Originally created in Val-de-travers it’s probably the only spirit renowned more because of his history than his ingredients.
Banned for almost a century, unjustly accused to be responsible of hallucinogen effect, today absinthe has reborn and gained recognition worldwide.
Composed of the holy trinity plants “Artemisia, Fennel and Anis”, Absinthe can be enjoyed in many different way….
1. Swiss way
Originally from Switzerland, the most traditional service is a basic service that consists of serving 3 cl of pure absinthe in a glass and then lengthening the drink of fresh water using an absinthe fountain.
2. French traditional
“French absinthe” or “Green Absinthe” has the particularity to be bitter than the Swiss one. That is the reason why a sugar lump was traditionally put on spoon placed on the top of the glass in order to reduce the overall bitterness.
3. Czech Absinthe
The world's most famous ritual, especially among younger generations. This nonsense was created in the 1990s in the Czech Republic by bartenders wishing to try to make absinthe more fashionable by flaming the Absinthe to create whoa effect and reduce the high degree of alcohol.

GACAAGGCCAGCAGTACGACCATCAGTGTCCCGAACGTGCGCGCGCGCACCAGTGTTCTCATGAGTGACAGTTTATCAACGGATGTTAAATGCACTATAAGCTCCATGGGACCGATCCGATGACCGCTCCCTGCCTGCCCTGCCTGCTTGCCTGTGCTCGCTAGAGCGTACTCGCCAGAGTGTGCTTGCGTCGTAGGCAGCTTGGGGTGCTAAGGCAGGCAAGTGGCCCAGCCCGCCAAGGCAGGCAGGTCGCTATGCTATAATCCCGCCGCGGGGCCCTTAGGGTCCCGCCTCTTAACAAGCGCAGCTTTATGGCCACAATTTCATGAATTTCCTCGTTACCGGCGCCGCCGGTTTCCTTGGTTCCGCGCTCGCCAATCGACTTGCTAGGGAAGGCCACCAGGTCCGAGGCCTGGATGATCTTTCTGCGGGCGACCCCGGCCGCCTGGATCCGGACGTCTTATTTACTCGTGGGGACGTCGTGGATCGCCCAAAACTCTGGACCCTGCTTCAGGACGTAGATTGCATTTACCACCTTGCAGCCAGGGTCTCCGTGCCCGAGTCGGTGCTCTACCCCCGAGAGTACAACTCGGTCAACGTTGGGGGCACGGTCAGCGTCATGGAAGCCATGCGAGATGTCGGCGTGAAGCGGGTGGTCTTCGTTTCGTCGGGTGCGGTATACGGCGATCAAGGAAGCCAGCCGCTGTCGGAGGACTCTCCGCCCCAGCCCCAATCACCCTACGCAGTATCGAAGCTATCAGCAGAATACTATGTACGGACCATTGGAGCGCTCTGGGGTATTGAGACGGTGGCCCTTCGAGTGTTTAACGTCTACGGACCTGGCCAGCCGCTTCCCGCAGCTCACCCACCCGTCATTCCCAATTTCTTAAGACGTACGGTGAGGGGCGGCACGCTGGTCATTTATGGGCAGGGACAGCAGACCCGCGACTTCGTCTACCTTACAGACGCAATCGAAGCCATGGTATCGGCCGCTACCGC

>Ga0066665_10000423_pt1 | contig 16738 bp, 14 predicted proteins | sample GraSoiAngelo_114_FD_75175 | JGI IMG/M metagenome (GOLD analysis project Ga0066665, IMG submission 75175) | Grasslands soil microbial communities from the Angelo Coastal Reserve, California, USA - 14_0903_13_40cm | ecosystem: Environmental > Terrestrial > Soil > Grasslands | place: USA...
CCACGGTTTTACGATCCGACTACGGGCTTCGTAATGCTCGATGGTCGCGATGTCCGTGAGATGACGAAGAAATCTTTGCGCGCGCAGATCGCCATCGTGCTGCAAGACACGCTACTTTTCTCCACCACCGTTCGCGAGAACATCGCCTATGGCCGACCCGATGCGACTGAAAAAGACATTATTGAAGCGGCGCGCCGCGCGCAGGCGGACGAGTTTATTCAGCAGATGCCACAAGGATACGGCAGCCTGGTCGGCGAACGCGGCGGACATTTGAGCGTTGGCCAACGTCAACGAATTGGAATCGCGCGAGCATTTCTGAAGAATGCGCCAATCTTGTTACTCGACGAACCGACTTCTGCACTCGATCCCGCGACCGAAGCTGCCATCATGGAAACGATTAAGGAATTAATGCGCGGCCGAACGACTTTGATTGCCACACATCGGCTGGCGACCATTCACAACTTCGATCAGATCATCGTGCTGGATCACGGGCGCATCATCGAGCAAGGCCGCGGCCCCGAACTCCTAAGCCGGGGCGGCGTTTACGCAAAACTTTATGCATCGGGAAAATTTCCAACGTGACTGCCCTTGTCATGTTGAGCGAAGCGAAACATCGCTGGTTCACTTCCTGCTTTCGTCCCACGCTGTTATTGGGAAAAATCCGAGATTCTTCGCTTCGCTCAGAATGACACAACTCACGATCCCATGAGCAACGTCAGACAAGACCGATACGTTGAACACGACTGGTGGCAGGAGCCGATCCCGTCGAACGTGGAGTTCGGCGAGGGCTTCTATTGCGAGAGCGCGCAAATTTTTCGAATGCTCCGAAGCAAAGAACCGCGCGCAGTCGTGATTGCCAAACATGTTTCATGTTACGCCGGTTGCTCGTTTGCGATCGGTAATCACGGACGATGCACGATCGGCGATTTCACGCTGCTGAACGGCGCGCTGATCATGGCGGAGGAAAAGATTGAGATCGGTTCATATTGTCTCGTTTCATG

Absinthe is a particularly delicate cocktail ingredient because it’s strongly aniseed side can counterbalance other flavours. In general, green absinthes are often too typical to add a nice touch to a cocktail. It is best to start with white absinthes and as a dash.
The iconic absinthe cocktail: Sazerac
The Sazerac originates from the New Orleans, where it was invented by a Creole apothecary named Antoine Peychaud in 1830. Peychaud's Bitters is an aromatic bitter created by Peychaud and still on sale today.
4cl Rye Whisky
1 Dash Angostura Bitters
2 Dash Peychaud Bitters
1cl Sugarcane Syrup
1. Fill an old-fashioned glass with ice cubes and absinthe
2. In a chilled mixing glass add all the ingredients and stir it
3. Remove the absinthe and the ice from the old fashioned glass
4. Strain the cocktail from the mixing glass to the glass
5. Served neat and flavored with a lemon zest (But don’t leave it inside the glass)
Author: Stephane Bouchet-Dulas, Lecturer Practical Arts at EHL